The 3-D printing scene, a growing favorite of do-it-yourselfers, has spread to the study of plasma physics. With a series of experiments, researchers at the Princeton Plasma Physics Laboratory have found that 3-D printers can be an important tool in laboratory environments.

QR codes engineered into cybersecurity protection

February 27, 2015 10:03 am | by Colin Poitras, UConn | News | Comments

QR, or quick response, codes have been used to convey information about everything from cereals to cars and new homes. But, Univ. of Connecticut researchers think the codes have a greater potential: protecting national security. Using advanced 3-D optical imaging and extremely low light photon counting encryption the team has taken a QR code and transformed it into a high-end cybersecurity application.

New filter could advance terahertz data transmission

February 27, 2015 9:53 am | by Vincent Horiuchi, Univ. of Utah | News | Comments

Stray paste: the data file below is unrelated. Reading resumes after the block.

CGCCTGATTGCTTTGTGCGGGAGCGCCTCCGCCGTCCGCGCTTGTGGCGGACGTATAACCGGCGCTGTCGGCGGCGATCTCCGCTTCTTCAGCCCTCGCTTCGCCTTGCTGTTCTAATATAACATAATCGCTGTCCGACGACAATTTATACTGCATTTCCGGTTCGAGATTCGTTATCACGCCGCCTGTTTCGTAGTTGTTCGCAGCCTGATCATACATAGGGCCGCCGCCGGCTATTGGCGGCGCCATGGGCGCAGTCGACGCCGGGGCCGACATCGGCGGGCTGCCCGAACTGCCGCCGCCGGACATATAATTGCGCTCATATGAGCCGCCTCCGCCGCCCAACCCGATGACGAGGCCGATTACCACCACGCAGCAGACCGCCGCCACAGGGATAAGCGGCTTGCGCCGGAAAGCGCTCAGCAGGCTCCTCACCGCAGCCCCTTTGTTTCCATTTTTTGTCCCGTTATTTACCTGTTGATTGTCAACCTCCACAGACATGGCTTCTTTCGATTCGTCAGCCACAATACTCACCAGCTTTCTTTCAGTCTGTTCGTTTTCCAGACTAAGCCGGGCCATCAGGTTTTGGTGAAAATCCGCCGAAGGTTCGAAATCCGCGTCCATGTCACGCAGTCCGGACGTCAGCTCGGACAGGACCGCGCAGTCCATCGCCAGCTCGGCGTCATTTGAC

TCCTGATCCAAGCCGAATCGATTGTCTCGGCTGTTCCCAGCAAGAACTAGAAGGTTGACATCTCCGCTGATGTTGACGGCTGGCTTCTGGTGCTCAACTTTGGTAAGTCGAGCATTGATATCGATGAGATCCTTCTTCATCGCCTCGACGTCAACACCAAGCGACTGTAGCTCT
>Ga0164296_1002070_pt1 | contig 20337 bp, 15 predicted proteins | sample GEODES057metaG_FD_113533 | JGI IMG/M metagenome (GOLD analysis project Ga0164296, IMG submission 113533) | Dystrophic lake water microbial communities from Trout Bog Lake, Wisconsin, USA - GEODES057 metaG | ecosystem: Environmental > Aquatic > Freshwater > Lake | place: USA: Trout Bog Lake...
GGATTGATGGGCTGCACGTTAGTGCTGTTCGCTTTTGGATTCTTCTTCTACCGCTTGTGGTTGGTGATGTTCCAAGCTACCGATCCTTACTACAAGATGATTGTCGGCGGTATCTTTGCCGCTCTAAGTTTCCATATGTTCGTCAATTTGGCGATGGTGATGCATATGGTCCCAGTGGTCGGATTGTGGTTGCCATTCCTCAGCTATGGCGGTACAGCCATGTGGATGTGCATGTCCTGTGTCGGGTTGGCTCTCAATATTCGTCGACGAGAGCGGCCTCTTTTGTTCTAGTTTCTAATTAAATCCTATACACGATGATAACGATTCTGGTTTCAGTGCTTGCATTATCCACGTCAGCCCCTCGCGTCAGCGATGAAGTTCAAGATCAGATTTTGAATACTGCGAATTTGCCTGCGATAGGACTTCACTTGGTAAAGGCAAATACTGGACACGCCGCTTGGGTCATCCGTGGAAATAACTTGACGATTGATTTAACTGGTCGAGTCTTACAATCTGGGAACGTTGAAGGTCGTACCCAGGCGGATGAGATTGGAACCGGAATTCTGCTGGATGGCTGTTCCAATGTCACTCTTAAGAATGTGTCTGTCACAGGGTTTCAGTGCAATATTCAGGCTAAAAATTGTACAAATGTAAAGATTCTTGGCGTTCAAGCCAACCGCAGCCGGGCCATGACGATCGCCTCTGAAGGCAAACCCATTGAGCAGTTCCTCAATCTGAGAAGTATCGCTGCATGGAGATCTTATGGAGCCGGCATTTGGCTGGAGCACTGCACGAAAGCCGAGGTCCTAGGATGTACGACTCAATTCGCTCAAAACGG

Univ. of Utah engineers have discovered a new approach for designing filters capable of separating different frequencies in the terahertz spectrum, the next generation of communications bandwidth that could allow cellphone users and Internet surfers to download data a thousand times faster than today. Once the filter is designed, it can be fabricated using an off-the-shelf inkjet printer.

Monster black hole discovered at cosmic dawn

February 27, 2015 8:33 am | by Daniel Stolte, Univ. of Arizona Communications | News | Comments